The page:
Regardless if it is an individual or team sport by participating we must spend an extraordinary amount of time with a particular group of people (Coaches, Teammates, Trainers, etc.) thus also repeating the benefits of the chemical oxytocin which is The feeling of friendship, love or deep trust. Simon Sinek writes in his book, Leaders Eat Last “The more time with spend with someone, the more we are willing to make ourselves vulnerable around them. As we learn to trust them and earn their trust in return the more oxytocin flows. In time as by magic, we will realize we have developed a deep bond with this person. Oxytocin boosts our immune system, makes us better problem solvers and makes us more resistant to the additive qualities of dopamine. Unlike dopamine, which is largely responsible for instant gratification, oxytocin gives us lasting feelings of calm and safety.” Not only do we improve physically but also gain mental benefits from sport. We develop skills and friendships that will continue to serve us long after the final whistle blows.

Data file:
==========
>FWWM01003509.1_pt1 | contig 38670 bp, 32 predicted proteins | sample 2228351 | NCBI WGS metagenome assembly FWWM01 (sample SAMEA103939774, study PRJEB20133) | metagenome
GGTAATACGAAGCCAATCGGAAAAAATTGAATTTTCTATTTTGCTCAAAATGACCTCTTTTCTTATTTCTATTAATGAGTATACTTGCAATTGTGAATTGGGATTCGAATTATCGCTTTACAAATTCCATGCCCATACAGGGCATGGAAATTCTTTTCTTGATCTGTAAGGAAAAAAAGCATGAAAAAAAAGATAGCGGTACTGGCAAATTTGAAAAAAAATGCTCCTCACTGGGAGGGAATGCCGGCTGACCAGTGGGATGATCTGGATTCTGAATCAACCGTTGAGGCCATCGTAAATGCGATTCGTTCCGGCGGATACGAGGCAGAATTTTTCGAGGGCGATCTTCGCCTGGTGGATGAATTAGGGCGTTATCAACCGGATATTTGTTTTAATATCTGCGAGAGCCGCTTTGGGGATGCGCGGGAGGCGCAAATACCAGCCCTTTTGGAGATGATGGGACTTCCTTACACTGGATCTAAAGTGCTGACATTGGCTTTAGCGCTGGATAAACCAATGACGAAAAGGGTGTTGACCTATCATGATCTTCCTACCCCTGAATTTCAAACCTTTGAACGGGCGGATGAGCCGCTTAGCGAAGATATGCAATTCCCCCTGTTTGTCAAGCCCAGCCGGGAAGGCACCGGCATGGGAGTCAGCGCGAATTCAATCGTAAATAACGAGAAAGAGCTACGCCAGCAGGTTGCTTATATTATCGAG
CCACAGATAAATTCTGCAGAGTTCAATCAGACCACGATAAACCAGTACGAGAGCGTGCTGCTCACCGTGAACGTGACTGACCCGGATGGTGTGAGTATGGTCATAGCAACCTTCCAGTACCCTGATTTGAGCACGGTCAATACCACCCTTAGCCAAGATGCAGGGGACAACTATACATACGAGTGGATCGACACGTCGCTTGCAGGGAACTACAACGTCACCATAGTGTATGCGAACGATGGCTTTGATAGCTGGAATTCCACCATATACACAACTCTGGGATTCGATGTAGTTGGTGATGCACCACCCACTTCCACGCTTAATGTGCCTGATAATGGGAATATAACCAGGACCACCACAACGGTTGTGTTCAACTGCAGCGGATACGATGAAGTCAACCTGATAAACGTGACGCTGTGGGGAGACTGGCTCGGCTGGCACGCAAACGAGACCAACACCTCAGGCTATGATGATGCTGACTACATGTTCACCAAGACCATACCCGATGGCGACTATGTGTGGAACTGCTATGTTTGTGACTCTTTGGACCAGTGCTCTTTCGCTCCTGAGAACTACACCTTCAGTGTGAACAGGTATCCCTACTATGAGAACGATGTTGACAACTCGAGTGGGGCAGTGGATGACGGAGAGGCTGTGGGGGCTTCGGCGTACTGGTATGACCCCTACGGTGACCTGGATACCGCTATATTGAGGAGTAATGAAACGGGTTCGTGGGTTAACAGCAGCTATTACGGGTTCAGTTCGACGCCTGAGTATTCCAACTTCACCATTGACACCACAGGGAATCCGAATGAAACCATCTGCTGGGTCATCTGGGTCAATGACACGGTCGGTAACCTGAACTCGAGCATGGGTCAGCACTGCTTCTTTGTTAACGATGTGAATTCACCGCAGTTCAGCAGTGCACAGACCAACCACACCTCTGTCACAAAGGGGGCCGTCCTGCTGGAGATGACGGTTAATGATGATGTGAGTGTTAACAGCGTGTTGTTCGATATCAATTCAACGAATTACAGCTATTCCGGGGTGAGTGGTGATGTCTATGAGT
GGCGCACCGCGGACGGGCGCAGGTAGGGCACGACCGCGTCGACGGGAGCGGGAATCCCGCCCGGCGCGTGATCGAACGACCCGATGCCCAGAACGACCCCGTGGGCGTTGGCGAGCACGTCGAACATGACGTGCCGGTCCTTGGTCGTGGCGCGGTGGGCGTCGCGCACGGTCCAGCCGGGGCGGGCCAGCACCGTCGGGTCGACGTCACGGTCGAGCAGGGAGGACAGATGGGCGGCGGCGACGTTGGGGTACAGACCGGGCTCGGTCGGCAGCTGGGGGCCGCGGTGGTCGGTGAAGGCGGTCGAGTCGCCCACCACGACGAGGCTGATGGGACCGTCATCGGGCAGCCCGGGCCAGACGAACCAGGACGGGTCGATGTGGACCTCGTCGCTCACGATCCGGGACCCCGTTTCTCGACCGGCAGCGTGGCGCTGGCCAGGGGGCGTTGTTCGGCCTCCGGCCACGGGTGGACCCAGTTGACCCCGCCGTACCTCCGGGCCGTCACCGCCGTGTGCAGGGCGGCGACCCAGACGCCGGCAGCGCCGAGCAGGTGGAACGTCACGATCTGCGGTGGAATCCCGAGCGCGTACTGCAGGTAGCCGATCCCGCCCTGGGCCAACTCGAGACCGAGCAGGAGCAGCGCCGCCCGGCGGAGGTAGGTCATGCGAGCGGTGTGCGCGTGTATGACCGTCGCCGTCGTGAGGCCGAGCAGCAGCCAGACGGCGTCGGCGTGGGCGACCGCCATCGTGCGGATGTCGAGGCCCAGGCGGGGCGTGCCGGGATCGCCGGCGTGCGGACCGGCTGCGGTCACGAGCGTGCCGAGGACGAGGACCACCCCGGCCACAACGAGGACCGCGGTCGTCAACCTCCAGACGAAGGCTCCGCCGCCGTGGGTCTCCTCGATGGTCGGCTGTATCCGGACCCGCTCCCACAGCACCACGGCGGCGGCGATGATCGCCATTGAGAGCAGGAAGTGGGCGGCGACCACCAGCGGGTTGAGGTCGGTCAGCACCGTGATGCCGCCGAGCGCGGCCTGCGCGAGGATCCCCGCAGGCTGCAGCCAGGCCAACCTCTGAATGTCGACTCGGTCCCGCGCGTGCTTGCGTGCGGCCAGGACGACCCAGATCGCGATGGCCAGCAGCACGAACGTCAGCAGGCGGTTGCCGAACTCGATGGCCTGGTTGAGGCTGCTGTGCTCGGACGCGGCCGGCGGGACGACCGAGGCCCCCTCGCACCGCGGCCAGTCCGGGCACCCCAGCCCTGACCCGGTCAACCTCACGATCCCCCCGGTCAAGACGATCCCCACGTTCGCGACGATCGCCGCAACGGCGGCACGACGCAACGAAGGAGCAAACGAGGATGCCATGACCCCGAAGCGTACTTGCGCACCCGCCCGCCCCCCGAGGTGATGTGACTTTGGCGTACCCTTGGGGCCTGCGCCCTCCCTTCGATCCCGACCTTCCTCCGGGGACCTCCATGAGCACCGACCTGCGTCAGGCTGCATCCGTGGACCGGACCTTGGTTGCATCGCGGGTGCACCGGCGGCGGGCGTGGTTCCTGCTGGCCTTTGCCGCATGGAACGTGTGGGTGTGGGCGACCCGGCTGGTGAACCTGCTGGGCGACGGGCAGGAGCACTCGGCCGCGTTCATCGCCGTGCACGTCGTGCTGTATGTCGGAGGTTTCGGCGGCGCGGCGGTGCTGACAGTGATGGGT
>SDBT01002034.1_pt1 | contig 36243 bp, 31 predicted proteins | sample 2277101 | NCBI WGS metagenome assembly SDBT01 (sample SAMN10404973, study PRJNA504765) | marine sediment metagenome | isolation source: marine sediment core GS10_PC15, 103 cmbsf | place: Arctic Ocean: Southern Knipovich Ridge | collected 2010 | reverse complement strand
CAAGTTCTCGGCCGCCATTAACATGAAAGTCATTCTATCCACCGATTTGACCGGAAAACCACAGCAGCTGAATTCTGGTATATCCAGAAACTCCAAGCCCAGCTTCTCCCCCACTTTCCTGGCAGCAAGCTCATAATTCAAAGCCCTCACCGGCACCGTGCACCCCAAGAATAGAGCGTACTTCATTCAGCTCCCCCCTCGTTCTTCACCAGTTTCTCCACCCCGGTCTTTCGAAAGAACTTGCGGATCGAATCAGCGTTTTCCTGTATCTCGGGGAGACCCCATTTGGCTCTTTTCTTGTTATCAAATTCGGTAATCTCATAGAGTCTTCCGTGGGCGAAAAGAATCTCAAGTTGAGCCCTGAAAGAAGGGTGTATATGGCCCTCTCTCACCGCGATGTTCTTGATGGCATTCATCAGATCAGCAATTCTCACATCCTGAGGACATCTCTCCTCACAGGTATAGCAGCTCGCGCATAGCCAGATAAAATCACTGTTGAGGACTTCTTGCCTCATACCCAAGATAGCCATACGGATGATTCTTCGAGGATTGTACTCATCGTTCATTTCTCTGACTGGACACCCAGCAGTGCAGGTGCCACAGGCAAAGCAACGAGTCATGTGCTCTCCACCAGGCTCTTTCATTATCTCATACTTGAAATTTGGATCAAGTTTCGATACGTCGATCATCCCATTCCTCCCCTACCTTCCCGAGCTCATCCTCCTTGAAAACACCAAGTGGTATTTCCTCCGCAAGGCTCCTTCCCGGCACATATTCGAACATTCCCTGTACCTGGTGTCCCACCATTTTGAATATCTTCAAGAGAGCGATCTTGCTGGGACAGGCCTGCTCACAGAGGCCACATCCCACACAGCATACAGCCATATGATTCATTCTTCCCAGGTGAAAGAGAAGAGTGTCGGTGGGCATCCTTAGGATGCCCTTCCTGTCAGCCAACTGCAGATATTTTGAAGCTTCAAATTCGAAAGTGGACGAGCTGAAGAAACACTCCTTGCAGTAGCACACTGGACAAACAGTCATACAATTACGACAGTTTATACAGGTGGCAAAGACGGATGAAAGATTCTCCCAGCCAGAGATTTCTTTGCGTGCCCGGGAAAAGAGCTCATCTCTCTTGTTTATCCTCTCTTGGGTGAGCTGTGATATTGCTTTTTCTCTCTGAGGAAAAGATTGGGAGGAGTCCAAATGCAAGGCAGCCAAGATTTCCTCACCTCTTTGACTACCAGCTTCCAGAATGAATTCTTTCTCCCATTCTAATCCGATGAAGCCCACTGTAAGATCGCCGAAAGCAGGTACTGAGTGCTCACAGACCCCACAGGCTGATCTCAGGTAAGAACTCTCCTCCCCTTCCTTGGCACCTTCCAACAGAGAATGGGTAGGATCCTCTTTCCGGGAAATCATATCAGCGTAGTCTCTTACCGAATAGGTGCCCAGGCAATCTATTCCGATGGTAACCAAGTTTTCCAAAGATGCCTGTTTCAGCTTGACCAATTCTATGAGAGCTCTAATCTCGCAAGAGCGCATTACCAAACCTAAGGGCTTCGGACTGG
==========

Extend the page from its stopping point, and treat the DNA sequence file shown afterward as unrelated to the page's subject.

19. Procedure- How to following the rules of the Game but also team policies.
20. Risk Taking- At a youth basketball camp I learned the phrase, “The biggest risk in life is not to take a risk.” Sport is filled with risks. Suicide squeezes, Onside Kicks, Options, Going for 2 and Blitzes’ are all high risk but also high reward!